Recommended preparation: WGS160Y1

    Exclusions: WGS215H5, WGS365H5

  • Examines diverse traditions and normative models of health (e.g., biomedicine, social constructionist, aboriginal health) in conjunction with analyses of the origin, politics, and theoretical perspectives of contemporary Women’s Health Movements. Topics may include fertility, sexuality, poverty, violence, labour, aging, (dis)ability, and health care provision.

    Recommended preparation: WGS160Y1

    Exclusion: WGS367H5

  • Examines gendered representations of race, ethnicity, class, sexuality and disability in a variety of colonial, neo-colonial, and “post”-colonial contexts. Topics may include the emergence of racialist, feminist, liberatory and neoconservative discourses as inscribed in literary texts, historical documents, cultural artifacts and mass media.

    Recommended preparation: WGS160Y1

    Exclusion: WGS369Y5

  • Drawing on diversely situated case-studies, this course focuses on the ideals that inform struggles for social justice, and the mechanisms activists have employed to produce the change. Foci include the gendered implications of movement participation, local and transnational coalition, alternative community formation, and encounters with the state and inter/supra/transnational organizations.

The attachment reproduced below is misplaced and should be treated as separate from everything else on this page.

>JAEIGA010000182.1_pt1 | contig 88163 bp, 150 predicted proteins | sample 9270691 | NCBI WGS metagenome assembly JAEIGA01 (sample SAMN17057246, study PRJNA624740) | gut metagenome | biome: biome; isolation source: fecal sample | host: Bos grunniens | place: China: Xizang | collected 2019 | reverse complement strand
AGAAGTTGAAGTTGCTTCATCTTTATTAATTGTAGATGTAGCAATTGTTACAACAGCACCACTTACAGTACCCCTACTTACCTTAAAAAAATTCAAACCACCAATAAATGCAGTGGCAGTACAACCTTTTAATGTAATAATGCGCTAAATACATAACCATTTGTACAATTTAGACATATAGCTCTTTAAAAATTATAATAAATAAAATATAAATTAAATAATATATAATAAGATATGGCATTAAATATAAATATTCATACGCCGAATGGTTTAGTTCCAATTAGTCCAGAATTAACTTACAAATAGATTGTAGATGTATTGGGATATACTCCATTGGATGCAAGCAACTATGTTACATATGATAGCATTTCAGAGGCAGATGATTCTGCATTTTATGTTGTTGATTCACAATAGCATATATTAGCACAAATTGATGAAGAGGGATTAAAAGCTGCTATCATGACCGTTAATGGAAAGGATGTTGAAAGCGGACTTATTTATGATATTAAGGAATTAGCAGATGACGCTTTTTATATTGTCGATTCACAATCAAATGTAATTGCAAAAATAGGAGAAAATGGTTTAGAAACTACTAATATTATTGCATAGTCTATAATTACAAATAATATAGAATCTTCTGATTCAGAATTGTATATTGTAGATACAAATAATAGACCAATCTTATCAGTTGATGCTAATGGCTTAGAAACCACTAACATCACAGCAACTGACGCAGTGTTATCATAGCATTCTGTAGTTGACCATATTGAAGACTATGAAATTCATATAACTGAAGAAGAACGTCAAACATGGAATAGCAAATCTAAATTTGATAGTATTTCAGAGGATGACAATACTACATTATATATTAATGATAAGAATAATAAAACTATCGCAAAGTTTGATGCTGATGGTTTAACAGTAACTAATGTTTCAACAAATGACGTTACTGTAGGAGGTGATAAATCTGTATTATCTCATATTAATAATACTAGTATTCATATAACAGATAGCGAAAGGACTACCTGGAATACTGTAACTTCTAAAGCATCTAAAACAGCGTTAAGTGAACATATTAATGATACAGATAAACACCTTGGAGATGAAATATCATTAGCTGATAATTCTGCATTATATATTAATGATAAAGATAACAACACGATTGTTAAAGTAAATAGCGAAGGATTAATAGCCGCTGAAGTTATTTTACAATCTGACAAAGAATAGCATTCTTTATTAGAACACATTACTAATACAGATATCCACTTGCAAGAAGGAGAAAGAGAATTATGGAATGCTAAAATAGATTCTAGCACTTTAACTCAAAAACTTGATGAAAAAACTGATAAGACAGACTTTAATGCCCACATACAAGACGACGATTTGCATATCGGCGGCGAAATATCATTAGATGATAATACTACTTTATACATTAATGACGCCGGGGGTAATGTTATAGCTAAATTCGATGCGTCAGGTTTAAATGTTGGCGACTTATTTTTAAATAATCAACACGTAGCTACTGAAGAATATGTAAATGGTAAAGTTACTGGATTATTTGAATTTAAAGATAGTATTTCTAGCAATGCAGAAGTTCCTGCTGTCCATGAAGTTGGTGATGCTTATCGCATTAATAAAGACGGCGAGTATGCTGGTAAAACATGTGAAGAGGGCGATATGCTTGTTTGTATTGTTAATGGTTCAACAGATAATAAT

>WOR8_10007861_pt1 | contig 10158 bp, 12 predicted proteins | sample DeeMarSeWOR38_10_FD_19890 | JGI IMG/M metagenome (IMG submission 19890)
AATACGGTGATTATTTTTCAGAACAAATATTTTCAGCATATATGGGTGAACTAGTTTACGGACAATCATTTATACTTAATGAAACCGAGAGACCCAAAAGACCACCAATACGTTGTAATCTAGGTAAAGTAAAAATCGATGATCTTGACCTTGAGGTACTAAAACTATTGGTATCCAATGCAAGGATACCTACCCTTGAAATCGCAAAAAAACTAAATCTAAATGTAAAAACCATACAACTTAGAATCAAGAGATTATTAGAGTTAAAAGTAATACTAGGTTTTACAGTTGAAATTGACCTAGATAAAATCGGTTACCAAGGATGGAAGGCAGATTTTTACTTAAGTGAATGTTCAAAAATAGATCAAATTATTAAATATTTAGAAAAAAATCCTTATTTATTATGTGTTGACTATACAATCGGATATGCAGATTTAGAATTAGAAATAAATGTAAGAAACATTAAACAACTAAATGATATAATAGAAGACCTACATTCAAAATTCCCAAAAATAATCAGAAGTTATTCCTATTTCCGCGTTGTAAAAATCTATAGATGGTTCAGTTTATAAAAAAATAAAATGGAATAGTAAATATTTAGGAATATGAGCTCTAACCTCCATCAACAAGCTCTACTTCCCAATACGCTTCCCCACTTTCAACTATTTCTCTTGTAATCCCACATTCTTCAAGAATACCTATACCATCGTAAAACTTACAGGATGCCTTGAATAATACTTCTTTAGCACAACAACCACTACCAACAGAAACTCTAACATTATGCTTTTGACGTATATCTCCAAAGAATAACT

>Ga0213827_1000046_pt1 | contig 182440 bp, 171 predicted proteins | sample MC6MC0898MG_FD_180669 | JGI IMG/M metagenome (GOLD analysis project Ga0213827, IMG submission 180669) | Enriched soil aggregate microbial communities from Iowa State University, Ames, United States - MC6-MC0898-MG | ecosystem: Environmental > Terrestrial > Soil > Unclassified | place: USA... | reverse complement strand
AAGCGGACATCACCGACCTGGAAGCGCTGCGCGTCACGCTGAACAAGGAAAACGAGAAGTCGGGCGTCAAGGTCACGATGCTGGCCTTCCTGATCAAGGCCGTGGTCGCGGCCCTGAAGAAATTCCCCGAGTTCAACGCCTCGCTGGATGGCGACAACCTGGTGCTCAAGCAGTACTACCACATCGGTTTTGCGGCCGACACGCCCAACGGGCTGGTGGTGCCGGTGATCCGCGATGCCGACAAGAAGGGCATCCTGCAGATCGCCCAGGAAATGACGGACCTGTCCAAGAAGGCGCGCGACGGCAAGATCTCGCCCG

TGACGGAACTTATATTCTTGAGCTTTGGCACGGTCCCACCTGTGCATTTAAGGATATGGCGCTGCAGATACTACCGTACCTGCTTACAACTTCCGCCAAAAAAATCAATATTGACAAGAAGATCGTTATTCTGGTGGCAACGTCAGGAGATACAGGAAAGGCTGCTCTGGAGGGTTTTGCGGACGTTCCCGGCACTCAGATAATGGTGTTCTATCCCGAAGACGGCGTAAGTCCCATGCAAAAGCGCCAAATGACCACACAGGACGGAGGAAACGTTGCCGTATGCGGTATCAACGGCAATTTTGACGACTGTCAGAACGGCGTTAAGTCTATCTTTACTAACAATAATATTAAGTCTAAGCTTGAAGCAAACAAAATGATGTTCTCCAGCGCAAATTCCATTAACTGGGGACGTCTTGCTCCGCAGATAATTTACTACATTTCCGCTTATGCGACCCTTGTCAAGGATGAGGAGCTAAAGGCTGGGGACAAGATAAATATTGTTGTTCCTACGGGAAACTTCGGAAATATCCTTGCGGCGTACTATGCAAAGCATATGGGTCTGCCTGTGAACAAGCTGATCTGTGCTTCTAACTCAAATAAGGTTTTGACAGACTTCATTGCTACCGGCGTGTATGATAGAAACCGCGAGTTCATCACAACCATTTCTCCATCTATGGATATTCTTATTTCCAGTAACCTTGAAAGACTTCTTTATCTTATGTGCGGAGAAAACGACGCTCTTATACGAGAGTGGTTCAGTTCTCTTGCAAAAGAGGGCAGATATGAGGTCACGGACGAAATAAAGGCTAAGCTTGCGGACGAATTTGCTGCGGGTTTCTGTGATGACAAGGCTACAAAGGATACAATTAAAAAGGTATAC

Recommended Preparation: WGS160Y1

    Exclusion: WSTB10H3

  • An interdisciplinary analysis of the relationship of women to a variety of psychological and psychoanalytical theories and practices. Topics may include women and the psychological establishment; women’s mental health issues; and, feminist approaches to psychoanalysis.

    Recommended preparation: WGS160Y1

    Exclusion: WGS366H5

    Normally offered in the summer session.  Not offered in fall/winter 2021-2022.

  • An interdisciplinary study of gendered violence in both historical and contemporary contexts including topics such as textual and visual representations; legal and theoretical analyses; structured violence; war and militarization; sexual violence; and, resistance and community mobilization.

    Recommended preparation: WGS160Y1; WGS350H1

    Exclusions: WSTB12H3, WGS373H5

  • The course communicates the growing field of “girl studies” and provides a critical examination of the historical, social, psychological and political definitions attached to girlhood.  We will move toward a feminist understanding of how definitions of girl-child shape individual experience, historical narratives, cultural representations, political agendas and futures.

    Recommended Preparation: WGS160Y1

    Normally offered in the summer session.  Not offered in fall/winter 2021-2022.

  • Sexual agency as understood and enacted by women in diverse cultural and historical contexts. An exploration of the ways in which women have theorized and experienced sexual expectations, practices and identities.